Flood-damaged cars could reach the market. Here’s how to avoid buying one

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Floodwater surrounds vehicles following heavy rain on an expressway in Brooklyn, New York.
Ed Jones | AFP | Getty Images

Anyone who considers buying a used car in the upcoming months may want to be extra-cautious.

As storm-ravaged areas take stock of the destruction left by Hurricane Ida, thousands of flooded cars are expected to be among the personal property that was ruined. While cars with flood damage may have titles that indicate that, the system is not foolproof — which means some of these autos are likely to be purchased by unknowing buyers.

“Unfortunately, following major hurricanes or flooding events, we see fraudsters try to scam consumers by selling cars damaged in the flooding,” said Tully Lehman, public affairs manager for the National Insurance Crime Bureau.

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Compounding the potential for fraud this time around is the high demand for used cars as the global shortage of microchips continues slowing production of new vehicles. That demand could create an opportunity for scammers to take advantage of buyers’ eagerness to seal a deal, experts said.

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Ida slammed into Louisiana on Aug. 29 and then moved inland, eventually crossing over the mid-Atlantic and Northeast. The storm left a trail of devastation in its wake from deadly flooding, high winds, storm surge and tornadoes. That was on the heels of two other large storms that dumped torrential downpours in the Southeast and Northeast.

Roughly 378,000 flood-damaged cars already were on the roads before Ida hit, according to Carfax spokesman Chris Basso. 

“If history holds true, we’re looking at several thousand more [flooded] vehicles, and a decent percentage of them will make it back into the market,” Basso said.

Floodwaters can destroy — sometimes slowly — electronics, lubricants, and mechanical systems in vehicles. Corrosion can eventually find its way to the car’s vital electronics, including airbag controllers, according to ConsumerReports.

Buyers should always check a used car’s “vehicle history report” to make sure they know what they are buying, regardless of when or where they make the purchase. Flooded cars often end up for sale in places far from where they originally were damaged.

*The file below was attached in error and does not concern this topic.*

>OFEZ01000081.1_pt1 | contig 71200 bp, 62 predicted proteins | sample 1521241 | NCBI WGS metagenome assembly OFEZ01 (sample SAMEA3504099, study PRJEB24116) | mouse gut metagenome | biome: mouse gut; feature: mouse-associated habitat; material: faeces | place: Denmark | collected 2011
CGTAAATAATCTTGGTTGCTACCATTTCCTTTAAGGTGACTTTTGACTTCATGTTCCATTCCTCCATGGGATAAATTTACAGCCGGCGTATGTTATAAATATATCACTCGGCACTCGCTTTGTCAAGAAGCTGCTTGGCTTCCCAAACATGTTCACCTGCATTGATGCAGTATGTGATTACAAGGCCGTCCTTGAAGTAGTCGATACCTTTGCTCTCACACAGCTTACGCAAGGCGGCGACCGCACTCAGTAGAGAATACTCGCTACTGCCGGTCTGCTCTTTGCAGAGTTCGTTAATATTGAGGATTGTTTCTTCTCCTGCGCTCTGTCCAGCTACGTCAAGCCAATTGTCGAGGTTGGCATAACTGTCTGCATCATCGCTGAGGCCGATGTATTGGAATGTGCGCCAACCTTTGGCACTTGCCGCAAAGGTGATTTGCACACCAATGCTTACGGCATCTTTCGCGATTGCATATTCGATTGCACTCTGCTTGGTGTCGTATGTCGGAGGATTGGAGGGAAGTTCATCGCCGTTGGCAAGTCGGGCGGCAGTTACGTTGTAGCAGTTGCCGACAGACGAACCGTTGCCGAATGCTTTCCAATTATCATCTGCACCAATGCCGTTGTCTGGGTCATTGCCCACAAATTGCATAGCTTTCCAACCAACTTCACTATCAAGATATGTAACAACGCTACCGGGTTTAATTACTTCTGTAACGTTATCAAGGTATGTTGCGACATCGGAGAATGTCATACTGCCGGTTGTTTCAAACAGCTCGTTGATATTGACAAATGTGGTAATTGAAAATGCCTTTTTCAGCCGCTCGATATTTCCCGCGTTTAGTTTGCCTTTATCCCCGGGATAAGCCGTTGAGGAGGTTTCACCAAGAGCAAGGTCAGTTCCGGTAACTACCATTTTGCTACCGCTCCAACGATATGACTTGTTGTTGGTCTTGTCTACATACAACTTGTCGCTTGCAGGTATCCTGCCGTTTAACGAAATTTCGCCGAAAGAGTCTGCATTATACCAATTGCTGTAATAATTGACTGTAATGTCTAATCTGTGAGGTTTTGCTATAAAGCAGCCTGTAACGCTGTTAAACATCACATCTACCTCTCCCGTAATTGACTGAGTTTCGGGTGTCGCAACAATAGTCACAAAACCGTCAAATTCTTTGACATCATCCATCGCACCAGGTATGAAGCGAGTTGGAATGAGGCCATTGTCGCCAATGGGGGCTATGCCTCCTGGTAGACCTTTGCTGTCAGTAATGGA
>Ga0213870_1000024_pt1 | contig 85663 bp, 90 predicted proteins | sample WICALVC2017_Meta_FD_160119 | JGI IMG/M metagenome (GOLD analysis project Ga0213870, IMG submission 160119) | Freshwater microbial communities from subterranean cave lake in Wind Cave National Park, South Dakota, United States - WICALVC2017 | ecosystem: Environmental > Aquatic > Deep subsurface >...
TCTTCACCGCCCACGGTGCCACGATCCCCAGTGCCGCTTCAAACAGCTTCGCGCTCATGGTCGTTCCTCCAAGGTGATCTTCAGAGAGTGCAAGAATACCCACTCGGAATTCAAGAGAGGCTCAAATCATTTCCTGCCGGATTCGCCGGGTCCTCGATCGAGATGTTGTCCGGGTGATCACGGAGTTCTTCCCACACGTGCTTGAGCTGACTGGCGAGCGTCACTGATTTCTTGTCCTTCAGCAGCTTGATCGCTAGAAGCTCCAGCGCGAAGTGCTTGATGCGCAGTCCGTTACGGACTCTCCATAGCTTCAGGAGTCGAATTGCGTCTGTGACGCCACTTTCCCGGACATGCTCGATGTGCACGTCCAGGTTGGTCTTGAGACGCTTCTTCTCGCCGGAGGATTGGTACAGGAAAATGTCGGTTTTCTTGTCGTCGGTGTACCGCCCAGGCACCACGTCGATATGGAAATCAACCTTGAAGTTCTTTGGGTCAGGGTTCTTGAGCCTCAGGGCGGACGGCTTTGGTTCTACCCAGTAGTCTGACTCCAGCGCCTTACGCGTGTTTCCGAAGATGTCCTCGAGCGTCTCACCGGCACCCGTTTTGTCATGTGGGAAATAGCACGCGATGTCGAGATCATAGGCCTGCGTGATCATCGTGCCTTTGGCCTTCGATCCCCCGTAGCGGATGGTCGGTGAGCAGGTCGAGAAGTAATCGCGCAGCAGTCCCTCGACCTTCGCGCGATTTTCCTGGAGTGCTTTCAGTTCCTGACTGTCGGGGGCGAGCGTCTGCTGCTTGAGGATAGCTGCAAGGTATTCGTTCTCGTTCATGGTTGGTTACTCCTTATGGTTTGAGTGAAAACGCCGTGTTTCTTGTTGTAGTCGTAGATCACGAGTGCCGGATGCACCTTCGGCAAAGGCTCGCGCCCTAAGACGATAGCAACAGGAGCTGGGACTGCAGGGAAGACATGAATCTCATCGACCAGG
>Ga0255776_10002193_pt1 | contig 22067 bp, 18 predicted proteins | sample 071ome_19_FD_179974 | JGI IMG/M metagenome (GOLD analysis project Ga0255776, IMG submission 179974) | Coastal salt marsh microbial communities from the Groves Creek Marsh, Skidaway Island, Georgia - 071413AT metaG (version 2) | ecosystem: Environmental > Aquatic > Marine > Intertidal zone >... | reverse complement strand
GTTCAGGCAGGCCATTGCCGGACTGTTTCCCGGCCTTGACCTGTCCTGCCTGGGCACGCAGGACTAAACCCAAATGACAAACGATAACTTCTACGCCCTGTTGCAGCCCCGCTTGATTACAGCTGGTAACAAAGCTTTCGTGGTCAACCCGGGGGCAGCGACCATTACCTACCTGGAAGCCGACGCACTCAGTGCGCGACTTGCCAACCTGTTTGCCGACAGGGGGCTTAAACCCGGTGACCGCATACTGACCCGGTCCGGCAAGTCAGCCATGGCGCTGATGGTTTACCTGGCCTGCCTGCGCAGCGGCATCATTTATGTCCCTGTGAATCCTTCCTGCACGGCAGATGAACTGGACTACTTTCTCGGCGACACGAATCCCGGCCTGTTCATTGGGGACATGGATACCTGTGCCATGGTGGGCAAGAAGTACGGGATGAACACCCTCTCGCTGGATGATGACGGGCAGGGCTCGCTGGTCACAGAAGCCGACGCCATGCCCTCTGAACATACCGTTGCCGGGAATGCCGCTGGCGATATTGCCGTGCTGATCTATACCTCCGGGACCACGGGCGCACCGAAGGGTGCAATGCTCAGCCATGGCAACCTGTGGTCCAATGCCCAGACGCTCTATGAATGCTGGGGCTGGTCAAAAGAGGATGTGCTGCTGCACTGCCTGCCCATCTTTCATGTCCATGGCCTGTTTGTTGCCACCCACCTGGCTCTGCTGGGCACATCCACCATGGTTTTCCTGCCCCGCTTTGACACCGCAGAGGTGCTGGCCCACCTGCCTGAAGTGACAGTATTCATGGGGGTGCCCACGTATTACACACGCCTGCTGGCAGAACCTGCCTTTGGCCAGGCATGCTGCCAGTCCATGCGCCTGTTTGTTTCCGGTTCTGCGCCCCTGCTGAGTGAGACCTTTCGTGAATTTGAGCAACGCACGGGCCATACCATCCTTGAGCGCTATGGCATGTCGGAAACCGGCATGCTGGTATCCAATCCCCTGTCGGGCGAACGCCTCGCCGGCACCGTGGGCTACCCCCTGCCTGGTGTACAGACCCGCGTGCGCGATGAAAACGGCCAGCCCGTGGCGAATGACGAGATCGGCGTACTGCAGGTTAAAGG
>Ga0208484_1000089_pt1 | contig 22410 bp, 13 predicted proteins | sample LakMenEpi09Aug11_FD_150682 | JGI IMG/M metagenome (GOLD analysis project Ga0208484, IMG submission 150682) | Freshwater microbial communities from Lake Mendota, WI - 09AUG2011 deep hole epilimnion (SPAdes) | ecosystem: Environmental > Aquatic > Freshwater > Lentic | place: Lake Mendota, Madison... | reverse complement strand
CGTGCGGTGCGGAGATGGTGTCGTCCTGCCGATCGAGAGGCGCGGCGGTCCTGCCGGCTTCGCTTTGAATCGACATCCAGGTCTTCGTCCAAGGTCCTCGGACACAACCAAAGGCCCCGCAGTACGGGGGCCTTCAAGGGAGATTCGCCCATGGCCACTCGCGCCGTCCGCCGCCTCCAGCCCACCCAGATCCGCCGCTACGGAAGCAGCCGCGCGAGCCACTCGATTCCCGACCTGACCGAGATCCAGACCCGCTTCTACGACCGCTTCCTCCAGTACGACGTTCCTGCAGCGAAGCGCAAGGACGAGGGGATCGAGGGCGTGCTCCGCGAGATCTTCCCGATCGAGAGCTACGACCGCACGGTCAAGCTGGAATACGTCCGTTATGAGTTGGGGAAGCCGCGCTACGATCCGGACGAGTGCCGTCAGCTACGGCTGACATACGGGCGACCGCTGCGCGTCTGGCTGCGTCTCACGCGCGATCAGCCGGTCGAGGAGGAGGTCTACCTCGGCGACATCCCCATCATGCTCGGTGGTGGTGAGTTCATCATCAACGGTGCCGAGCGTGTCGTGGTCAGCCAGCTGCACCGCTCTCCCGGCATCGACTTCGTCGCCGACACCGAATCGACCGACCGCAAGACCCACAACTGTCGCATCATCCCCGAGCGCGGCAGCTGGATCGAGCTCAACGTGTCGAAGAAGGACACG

Through services like Carfax or the National Insurance Crime Bureau’s VINCheck, you can input a car’s vehicle identification number, or VIN, to see if there’s anything in its history that’s a red flag. However, you may not be able to find out everything. 

Basically, when an insurance company receives a claim for a flooded car and the vehicle is totaled — meaning the repairs would cost more than the car’s worth — the car’s title generally is changed to reflect its status.

Those ruined cars are typically sold at salvage auctions to junkyards and vehicle rebuilders, according to ConsumerReports. Reselling them to consumers may be legal if the title discloses the flood damage.

Unfortunately, following major hurricanes or flooding events, we see fraudsters try to scam consumers by selling cars damaged in the flooding.
Tully Lehman
Public affairs manager for the National Insurance Crime Bureau

However, not all car owners file an insurance claim. If they don’t have comprehensive coverage — the part of car insurance that flooding would fall under — they’re generally out of luck. This means that with no insurance company involvement, the flood damage may not end up officially recorded anywhere. 

“Unfortunately, there will be those that, due to not having insurance coverage for flood damage, will attempt to clean their car and try to sell it to unsuspecting buyers at some point in time down the road,” Lehman said.

And, there are some dealers that will clean up flooded cars and sell them, whether locally or in another state where titling rules are less stringent.

“This makes checking out cars closely, even on lots, very critical,” Lehman said.

There are things you can look for in a used vehicle for that could suggest flood damage, according to Carfax:

  • A musty odor in the interior, which sellers sometimes try to cover with a strong air-freshener;
  • Upholstery or carpeting that may be loose, new or stained or doesn’t seem to match the rest of the interior;
  • Damp carpets;
  • Rust around doors, under the dashboard, on the pedals or inside the hood and trunk latches;
  • Mud or silt in the glove compartment or under the seats;
  • Brittle wires under the dashboard;
  • Fog or moisture beads in the interior lights, exterior lights or instrument panel.

You also should test drive the car and have it inspected by a trusted mechanic.

“And remember, if the price seems too good to be true, it likely is,” Lehman said. “Trust your instincts and if you have a bad feeling, go elsewhere.”

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